“What is wrong with fighting what is ours? This is not personal interest. Di ko maintindihan na di ito maintindihan ni Noynoy. Ba’t di niya makita ang halaga na protektahan ang interes ng mamamayan, na sinabi niya kayo ang boss ko (I can’t figure out why Noynoy does not understand this. Why can’t he see the need to protect the interest of the people who he calls his boss)?”
Jacel said Sabah’s revenue from oil production has contributed 23 percent to Malaysia’s growth, earning around PHP 12 Billion a year.
“Hindi ba ito makita ng ating pangulo, Malaysia can subsidize basic commodities like gasoline. Tayo nahihirapan dito. Gusto naming tama na ang 100 years ng pakinabang ng Malaysia sa property natin. Simple. We have to protect the interest of the Filipino. Sino ba, ano ba pinoprotektatahn nila? (Can’t the president see this? Malaysia can subsidize basic commodities like gasoline. While we are hard put with it. We say it is enough that for 100 years Malaysia benefited from our property. We have to protect the Filipino’s interest. Who is he protecting)?”
Jacel challenges Aquino to reveal family interests in Malaysia and ties with Malaysian royalty that is keeping him from asserting the Sabah claim.
Articles circulated online reveal Aquino’s relatives, the Cojuangcos, having business ties with Malaysia. Aquino’s cousin, Tonyboy Cojuangco, the largest contributor to his presidential campaign, partly owns the Malaysian Air Asia Bhd.
Another investment in Malaysia’s downstream oil business involves Aquino’s uncle Eduardo ‘Danding’ Cojuangco, San Miguel Corp. President who owns majority of Petron Oil.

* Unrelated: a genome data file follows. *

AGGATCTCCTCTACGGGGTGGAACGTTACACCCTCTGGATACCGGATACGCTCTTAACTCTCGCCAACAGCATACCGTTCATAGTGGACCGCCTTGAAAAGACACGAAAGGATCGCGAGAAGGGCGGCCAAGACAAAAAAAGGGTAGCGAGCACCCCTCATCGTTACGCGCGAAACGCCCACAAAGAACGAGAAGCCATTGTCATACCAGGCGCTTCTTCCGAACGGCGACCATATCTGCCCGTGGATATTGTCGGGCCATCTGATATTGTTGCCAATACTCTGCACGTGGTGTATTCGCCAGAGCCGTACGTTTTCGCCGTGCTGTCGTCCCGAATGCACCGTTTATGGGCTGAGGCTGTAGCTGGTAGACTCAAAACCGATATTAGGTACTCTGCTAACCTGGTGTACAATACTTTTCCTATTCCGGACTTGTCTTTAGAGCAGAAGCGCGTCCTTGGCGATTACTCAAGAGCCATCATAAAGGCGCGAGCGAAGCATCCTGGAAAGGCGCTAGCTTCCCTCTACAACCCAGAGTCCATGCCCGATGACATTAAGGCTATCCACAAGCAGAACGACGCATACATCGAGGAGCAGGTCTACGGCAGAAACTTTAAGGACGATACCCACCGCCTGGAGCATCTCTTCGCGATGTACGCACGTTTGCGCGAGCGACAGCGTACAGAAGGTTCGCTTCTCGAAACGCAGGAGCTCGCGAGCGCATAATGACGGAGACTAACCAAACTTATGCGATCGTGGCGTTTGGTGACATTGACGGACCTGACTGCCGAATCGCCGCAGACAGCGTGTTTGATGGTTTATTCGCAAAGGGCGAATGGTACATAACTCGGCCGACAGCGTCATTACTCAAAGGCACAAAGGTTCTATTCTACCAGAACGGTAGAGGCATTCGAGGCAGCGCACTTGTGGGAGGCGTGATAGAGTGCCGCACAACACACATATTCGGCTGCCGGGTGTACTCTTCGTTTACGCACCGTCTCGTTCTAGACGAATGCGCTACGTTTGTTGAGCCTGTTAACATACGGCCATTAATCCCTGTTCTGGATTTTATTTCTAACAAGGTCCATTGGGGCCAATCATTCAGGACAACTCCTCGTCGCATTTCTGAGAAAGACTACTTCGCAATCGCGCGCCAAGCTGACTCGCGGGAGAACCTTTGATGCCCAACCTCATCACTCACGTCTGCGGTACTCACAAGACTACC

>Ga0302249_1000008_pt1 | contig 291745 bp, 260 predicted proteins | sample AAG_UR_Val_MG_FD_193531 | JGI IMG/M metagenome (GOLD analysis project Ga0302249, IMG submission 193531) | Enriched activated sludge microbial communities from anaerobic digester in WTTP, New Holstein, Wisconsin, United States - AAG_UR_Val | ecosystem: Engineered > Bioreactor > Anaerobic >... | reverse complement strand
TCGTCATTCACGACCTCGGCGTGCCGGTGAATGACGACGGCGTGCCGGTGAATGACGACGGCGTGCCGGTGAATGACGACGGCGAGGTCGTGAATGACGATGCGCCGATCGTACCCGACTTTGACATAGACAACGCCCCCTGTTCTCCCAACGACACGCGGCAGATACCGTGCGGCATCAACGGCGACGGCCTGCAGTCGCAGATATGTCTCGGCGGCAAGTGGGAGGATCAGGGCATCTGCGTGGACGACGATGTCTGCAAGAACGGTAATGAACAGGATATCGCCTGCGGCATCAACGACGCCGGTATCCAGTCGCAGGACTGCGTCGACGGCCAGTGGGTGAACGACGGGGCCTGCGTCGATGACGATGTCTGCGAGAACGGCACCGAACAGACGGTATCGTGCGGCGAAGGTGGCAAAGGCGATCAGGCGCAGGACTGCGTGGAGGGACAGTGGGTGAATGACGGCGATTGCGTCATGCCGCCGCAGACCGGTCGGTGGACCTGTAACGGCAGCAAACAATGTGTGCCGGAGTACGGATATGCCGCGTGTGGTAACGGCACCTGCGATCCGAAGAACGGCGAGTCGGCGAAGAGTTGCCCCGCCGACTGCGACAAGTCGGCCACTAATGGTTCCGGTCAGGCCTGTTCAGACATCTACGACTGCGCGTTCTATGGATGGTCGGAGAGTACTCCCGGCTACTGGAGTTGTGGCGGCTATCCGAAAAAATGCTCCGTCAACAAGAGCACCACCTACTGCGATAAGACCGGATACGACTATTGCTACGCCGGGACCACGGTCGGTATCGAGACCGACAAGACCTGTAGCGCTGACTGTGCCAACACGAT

She also slams Aquino for listening to advice of Sultan Ibrahim Ismail, sultanate of Johor, Malaysia. She claims Ismail lived with Aquino’s father when the latter was in Boston, Massachusetts, United States.
Jacel feels Aquino has been Malaysia’s spokesperson for echoing their stand and allowing the attacks of Malaysian forces on her uncle and on Filipinos living in Sabah.
“Since day one, I feel we don’t have a president acting and protecting us,” she said.
The way the Philippine politics is turning on this dispute becomes a lesson in ongoing history, not only for Jacel, but for the Filipinos.
“Kaya tingnan natin ang Pilipinas saan na ba tayo,tingnan natin ang kasaysayan (We should look at where our country is going, our history. Only with historical truth can we never go wrong.),” she said.
Jacel said ultimately the people have to decide their fate. “Ipagdasal na natin magkaroon na tayo ng pangulo na ma-realize na kailangan protektahan ang interes ng mamamayan. Nasa kamay natin ang susi sa kinabukasan, sa pagpili ng lider ng ating bansa (Let us pray we will have a president that realizes he or she has to protect the people’s interests. The key to our future lies in our hands, in choosing one who can lead our nation).” (Tyron A. Velez/davaotoday.com)Princess Jacel Kiram, sabah, Sabah claim